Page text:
A House Natural Resources subcommittee held an oversight hearing last week not-so-subtly titled “No More Standoffs: Protecting Federal Employees and Ending the Culture of Anti-Government Attacks and Abuse.”

The hearing—before the National Parks, Forests, and Public Lands Subcommittee—was unremarkable except for one observation; namely, the witnesses largely all disagreed with the clear partisan purposes of the hearing.

The hearing sought to revivify the 2016 occupation of Malheur National Wildlife Refuge in Oregon by followers of Ammon Bundy, who sought to overtake federal lands by force and made national headlines.

The claim—encapsulated by the hearing’s title—was that all conflict over federal land management by local communities, landowners, and states is anti-government, and dangerously so.

What unfolded from the witness panel was far more nuanced, however, both in describing conflict on federal lands and in seeking solutions.

The importance of protection of federal employees as they do their job was something no one disagreed with. But that doesn’t look at the causes of problems and, as in the Bundy case, why protection was needed in the first place.

Dan Nichols, a former commissioner for Oregon’s Harney County, framed the real issue well:

We never were … ‘anti-government.’ But there have been and still are things that need to be discussed and looked at. And that goes for everywhere, well across America.

During the [Bundy] occupation, I got calls, literally, from Maine to California, and no matter how small the federal land mass was in a state, there was still issues with it.

That’s not to say it’s all bad or isn’t something that can’t be overcome. But again, the people need to be listened to.

It’s not surprising that there’s such potential for conflict concerning federal lands. While not exclusively a Western issue, federal land covers vast tracts of the West—covering more than half of Oregon, Alaska, Idaho, Utah, and Nevada.

That has major implications for states and individuals, and for their ability to foster a promising place to live with economic diversity, generate tax revenue for services such as education and public safety, and provide access to land for a variety of cultural, recreational, and economic activities.

Further, management of these massive and diverse lands is spread across multiple federal departments and bureaus governed by a maze of overlapping and often conflicting laws, missions, and regulations.

Presidents have implemented these laws in drastically different ways, creating tension and uncertainty.

A litigation culture—all but invited by broad, unclear, or outdated laws—has led to perverse incentives for land management decisions. And when people think they are not being listened to or the levers of power are out of reach, tensions spill over.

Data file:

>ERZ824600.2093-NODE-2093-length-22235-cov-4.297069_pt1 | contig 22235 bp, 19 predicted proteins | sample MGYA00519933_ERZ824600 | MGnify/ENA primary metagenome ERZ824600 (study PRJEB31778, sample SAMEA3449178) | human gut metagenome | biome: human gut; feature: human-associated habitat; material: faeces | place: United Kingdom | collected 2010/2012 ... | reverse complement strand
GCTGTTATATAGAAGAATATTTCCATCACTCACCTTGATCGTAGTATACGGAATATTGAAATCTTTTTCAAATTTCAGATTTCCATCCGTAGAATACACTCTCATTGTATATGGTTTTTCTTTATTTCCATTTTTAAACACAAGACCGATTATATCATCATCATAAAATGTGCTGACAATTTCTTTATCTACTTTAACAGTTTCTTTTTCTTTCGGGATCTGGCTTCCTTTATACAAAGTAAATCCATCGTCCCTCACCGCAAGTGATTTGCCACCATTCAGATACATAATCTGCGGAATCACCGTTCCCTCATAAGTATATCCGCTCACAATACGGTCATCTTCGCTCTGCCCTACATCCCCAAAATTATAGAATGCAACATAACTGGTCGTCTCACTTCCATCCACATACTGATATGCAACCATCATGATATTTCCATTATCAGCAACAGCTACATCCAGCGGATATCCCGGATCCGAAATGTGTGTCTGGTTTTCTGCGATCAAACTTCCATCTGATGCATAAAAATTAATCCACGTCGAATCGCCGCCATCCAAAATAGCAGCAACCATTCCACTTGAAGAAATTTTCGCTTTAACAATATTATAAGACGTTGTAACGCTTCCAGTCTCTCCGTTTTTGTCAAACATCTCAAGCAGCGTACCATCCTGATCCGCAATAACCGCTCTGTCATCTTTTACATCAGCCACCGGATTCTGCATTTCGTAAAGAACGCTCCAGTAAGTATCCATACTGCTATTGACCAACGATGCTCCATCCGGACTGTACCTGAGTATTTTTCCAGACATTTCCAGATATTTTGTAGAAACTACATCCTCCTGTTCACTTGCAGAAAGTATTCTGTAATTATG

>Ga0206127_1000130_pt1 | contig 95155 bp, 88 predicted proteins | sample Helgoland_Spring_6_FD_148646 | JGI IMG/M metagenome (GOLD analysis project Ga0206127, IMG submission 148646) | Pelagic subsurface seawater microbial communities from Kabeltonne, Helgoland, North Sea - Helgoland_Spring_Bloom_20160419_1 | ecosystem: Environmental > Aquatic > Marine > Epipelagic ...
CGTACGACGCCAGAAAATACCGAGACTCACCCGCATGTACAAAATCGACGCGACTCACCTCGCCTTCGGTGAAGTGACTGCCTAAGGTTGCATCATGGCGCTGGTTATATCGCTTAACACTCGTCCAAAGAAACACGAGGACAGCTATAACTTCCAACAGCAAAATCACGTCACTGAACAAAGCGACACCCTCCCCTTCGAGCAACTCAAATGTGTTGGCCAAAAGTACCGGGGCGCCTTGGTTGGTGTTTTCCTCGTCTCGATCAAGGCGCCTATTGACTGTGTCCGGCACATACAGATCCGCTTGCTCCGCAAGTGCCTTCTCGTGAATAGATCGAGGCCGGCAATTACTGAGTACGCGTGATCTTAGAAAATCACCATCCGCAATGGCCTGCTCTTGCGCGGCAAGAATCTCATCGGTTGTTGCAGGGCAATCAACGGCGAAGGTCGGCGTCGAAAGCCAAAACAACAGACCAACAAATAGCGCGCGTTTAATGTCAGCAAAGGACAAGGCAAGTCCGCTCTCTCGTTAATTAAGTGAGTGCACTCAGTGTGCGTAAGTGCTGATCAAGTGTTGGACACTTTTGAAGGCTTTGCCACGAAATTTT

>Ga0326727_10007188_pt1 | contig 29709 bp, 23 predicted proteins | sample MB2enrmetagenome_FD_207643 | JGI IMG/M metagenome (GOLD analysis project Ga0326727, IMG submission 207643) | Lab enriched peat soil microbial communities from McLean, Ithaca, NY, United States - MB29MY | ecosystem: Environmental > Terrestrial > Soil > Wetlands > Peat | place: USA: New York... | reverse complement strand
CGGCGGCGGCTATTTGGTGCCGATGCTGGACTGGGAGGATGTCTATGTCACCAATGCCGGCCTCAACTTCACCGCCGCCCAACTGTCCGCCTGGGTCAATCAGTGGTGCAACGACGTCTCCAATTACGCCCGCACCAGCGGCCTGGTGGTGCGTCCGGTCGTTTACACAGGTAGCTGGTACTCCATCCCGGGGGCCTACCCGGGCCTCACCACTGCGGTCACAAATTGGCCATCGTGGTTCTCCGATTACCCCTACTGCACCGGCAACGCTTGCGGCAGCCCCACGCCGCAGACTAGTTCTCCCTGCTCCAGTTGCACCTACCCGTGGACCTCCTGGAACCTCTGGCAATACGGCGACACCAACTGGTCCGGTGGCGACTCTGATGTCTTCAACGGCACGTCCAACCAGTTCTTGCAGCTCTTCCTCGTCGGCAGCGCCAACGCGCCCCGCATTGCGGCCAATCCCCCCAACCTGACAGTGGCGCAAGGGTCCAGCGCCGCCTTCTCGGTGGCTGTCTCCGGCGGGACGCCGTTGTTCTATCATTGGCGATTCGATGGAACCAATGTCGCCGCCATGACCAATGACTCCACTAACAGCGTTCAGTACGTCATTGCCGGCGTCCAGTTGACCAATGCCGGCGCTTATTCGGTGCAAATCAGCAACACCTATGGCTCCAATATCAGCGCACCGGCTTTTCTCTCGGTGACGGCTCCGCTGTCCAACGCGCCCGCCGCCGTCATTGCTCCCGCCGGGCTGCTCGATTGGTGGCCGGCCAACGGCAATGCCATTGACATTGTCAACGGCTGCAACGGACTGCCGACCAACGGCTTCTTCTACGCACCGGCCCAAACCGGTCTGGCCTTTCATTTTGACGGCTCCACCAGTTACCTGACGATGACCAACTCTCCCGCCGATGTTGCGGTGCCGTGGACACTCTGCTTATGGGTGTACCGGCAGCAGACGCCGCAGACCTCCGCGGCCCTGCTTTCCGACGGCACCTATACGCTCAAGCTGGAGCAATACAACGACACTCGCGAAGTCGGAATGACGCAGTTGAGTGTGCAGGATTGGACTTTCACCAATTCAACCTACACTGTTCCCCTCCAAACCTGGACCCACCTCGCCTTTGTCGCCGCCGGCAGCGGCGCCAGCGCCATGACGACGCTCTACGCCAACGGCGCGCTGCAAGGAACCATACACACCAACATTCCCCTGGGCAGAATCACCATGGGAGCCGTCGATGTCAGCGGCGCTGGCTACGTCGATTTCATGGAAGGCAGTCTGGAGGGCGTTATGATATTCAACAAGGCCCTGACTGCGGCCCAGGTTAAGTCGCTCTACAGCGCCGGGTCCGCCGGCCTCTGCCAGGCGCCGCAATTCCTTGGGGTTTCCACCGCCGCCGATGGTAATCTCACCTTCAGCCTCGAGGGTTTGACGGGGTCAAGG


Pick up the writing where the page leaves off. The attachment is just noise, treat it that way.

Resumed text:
Conflict comes in many shapes and sizes. There was the dismaying case of the Bundys, but there are dozens of other cases that, though they don’t make national news, are no less impactful to the local communities and individuals.

Controversial national monument designations in Utah and off the coast of Massachusetts and the issue of roadless area designations in Alaska are examples of conflicts over federal lands. So are lower-profile examples involving the use of cabins in the Ottawa National Forest in Michigan and eminent domain grievances in Smoky Mountain National Park.

Shifting more control from Washington to those with direct knowledge of the lands and a clear stake in the outcome would be a step in the right direction.

Real solutions are site- and situation-specific decisions that reflect the unique circumstances, histories, and priorities of communities and land users. That takes time and compromise.

Rather than being irrelevant or a barrier to public land management solutions, real solutions respect private property owners as great assets. And real solutions empower states and communities to drive decision-making.

There are many ways to accomplish this. For some, it should mean reducing federal land holdings and transferring them to states.

For others, it could be replicating collaborative programs among the federal government, states, communities, and private property owners. Examples include Utah’s Grazing Improvement Program, the White Mountain Apache Tribe’s successful forest management, the Forest Service’s use of Good Neighbor Authority, Wyoming’s exception under the Antiquities Act, and the Federal Lands Freedom Act proposed in the 115th Congress.

For its part, Congress should do a wholesale review of federal lands and the muddle of laws governing them. There’s no easy shortcut to solutions.

Congress should encourage, agencies should pursue, and states and private individuals should initiate more collaborative approaches. Doing so will improve chances of reaching solutions past conflict—solutions that offer better, nuanced, and creative approaches to benefit people and the environment.